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420RedHead

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Cannabis has been shown to effectively treat a slew of conditions including seizure disorders (often quite dramatically), glaucoma, and symptoms related to chemotherapy. There is even evidence it can reduce certain types of cancerous tumors. This is all well known and well documented, and yet cannabis remains a Schedule I drug. While it's hard to find anyone who will still defend this policy, it remains the law of the land, and a major stumbling block on the path to reform.

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420RedHead

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Whatever the risks of pot smoking, the current laws make matters worse in many respects. Paraphernalia laws have impeded the development and marketing of vaporizers and other devices that could significantly reduce the harmfulness of marijuana smoke. Prohibition encourages the sale of pot that has been contaminated or adulterated by insecticides, Paraquat, etc., or mixed with other drugs such as PCP, crack and heroin. Finally, of course, criminal punishment is itself more harmful to personal welfare than smoking marijuana. Unlike the government, NORML is interested in reducing the dangers of pot smoking. California NORML and MAPS (the Multidisciplinary Association for Psychedelic Studies) have sponsored research on alternative inhalation systems, in particular vaporizers, which are designed to deliver smoke free cannabinoid vapors. The results indicate that it is possible to virtually eliminate the risk of smoking related respiratory damage by using vaporizers instead.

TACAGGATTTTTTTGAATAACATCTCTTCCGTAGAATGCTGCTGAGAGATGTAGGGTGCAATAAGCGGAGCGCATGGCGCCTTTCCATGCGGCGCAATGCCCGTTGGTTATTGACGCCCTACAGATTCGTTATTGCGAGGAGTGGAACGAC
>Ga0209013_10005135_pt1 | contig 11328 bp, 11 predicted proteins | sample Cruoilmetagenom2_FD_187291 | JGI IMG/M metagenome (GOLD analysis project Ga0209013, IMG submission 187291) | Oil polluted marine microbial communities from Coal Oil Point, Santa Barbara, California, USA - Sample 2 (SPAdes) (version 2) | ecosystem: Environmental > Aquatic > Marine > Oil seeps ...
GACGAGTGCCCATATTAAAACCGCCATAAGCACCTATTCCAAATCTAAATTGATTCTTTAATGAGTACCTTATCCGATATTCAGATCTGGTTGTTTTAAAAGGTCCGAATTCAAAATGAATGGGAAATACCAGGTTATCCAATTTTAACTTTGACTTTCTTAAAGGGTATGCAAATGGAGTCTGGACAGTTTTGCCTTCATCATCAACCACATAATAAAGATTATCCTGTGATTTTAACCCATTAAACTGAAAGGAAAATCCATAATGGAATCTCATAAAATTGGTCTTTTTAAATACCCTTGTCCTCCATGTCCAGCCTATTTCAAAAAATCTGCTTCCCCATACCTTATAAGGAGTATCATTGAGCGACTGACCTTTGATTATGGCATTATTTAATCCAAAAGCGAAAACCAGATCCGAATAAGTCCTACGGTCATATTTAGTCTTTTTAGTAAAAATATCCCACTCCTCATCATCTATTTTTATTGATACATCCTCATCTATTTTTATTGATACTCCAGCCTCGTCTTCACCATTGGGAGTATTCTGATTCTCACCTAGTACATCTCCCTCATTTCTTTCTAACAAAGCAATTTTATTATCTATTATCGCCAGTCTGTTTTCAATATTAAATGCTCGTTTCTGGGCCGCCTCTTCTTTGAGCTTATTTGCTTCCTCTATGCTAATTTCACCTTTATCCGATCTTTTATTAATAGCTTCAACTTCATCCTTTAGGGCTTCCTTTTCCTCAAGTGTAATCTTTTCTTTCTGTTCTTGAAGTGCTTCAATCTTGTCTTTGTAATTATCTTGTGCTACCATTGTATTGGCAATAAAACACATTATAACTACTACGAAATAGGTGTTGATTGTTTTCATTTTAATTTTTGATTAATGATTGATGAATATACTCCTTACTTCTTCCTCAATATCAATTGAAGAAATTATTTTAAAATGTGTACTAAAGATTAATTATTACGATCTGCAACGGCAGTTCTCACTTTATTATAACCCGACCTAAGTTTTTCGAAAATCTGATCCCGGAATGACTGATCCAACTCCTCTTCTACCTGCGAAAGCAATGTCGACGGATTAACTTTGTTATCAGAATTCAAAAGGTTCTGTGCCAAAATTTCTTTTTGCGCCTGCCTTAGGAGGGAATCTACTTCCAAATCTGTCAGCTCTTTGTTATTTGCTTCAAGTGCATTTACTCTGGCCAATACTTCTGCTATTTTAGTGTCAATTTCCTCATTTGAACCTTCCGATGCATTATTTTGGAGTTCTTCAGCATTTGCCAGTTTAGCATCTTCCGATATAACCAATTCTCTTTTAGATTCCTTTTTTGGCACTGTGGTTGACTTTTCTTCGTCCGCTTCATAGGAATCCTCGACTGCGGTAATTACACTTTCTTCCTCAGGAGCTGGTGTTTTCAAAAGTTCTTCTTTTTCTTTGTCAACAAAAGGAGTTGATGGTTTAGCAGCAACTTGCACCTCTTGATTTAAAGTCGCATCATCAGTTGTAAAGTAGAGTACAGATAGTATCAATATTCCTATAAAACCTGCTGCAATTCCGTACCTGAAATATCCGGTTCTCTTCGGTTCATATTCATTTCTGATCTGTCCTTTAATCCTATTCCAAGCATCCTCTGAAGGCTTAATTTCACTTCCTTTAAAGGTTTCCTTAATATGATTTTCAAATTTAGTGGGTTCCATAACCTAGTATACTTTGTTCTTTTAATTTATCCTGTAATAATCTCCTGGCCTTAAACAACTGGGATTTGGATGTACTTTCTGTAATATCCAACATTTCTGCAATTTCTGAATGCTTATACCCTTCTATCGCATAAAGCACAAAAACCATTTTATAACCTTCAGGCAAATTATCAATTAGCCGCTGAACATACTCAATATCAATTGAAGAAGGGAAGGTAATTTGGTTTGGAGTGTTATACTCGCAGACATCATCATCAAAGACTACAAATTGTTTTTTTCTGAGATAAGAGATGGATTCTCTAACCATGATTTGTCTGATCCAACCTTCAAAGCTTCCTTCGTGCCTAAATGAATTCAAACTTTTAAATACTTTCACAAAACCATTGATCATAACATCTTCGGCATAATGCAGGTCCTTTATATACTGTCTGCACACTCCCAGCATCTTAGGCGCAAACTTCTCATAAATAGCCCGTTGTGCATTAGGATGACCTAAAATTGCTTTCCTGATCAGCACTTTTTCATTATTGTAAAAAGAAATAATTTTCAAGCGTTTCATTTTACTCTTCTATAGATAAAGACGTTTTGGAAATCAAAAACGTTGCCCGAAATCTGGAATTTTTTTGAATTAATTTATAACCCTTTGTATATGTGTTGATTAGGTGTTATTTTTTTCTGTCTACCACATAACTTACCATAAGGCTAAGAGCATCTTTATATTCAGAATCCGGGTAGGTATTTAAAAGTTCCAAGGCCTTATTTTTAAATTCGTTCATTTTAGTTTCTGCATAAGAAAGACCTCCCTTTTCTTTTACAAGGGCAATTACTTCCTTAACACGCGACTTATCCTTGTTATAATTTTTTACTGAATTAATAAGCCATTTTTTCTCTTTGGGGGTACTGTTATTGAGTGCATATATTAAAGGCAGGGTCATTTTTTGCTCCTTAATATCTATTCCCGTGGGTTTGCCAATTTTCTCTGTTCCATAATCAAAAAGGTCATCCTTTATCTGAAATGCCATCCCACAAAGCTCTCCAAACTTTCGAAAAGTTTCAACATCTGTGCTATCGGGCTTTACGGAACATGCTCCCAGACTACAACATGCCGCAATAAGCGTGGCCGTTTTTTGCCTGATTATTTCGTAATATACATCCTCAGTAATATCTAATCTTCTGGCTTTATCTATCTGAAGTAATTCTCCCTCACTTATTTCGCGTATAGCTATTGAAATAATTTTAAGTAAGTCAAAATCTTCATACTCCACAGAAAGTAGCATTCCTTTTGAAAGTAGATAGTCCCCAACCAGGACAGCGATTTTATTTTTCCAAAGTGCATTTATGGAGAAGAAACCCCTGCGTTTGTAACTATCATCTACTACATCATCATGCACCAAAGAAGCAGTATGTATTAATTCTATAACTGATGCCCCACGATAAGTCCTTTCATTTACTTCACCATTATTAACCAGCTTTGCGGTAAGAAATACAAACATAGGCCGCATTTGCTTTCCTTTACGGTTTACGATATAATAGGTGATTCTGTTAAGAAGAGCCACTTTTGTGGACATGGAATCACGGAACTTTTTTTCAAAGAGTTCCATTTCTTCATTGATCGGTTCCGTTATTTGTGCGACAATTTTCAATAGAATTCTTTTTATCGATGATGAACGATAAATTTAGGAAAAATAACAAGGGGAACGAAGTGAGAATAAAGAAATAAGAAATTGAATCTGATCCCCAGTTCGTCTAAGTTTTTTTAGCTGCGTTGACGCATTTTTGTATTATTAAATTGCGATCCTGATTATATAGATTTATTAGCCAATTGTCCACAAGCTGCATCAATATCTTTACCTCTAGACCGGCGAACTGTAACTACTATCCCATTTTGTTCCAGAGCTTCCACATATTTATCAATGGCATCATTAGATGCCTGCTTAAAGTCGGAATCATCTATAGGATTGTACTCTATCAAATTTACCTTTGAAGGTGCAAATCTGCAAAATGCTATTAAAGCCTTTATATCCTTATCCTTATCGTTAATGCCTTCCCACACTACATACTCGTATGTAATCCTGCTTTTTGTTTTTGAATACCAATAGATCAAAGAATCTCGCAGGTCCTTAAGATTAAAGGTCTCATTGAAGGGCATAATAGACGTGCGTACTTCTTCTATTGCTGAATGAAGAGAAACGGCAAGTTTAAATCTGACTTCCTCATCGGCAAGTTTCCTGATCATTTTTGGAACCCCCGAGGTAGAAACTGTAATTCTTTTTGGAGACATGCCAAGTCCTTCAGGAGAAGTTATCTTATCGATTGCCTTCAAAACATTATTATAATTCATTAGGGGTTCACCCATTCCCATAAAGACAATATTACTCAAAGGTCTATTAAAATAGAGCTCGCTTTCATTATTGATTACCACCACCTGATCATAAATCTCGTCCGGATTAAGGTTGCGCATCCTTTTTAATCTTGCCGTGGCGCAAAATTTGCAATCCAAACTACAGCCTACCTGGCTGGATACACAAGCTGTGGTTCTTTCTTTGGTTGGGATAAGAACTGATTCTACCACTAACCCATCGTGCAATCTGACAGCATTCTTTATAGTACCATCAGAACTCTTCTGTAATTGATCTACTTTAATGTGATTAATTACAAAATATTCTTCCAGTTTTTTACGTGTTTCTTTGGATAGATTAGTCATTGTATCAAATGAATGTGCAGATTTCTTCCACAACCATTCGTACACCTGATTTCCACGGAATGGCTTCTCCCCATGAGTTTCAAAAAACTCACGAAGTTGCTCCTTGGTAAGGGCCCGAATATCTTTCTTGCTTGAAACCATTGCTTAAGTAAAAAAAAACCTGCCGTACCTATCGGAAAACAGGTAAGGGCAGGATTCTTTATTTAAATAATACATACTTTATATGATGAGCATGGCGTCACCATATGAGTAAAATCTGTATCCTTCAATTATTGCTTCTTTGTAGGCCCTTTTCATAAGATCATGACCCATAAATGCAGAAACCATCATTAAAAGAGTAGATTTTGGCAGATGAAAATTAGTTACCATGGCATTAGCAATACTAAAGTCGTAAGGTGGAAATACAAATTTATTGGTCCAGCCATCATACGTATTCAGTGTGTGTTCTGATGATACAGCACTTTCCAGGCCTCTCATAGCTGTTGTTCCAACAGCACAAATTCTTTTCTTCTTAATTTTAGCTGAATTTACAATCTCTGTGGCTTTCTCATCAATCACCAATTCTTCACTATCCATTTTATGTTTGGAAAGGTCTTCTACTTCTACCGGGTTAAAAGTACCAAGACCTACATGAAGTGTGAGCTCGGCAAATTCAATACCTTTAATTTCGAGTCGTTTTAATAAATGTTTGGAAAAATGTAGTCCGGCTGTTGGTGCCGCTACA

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420RedHead

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Some critics exaggerate the dangers of marijuana smoking by fallaciously citing a study by Dr. Tashkin which found that daily pot smokers experienced a "mild but significant" increase in airflow resistance in the large airways greater than that seen in persons smoking 16 cigarettes per day. What they ignore is that the same study examined other, more important aspects of lung health, in which marijuana smokers did much better than tobacco smokers. Dr. Tashkin himself disavows the notion that one joint equals 16 cigarettes. A more widely accepted estimate is that marijuana smokers consume four times as much carcinogenic tar as cigarettes smokers per weight smoked. This does not necessarily mean that one joint equals four cigarettes, since joints usually weigh less. In fact, the average joint has been estimated to contain 0.4 grams of pot, a bit less than one half the weight of a cigarette, making one joint equal to two cigarettes (actually, joint sizes range from cigar sized spliffs smoked by Rastas, to very fine sinsemilla joints weighing as little as 0.2 grams). It should be noted that there is no exact equivalency between tobacco and marijuana smoking, because they affect different parts of the respiratory tract differently. Tobacco tends to penetrate to the smaller, peripheral passageways of the lungs, pot tends to concentrate on the larger, central passageways. One consequence of this is that pot, unlike tobacco, does not appear to cause emphysema.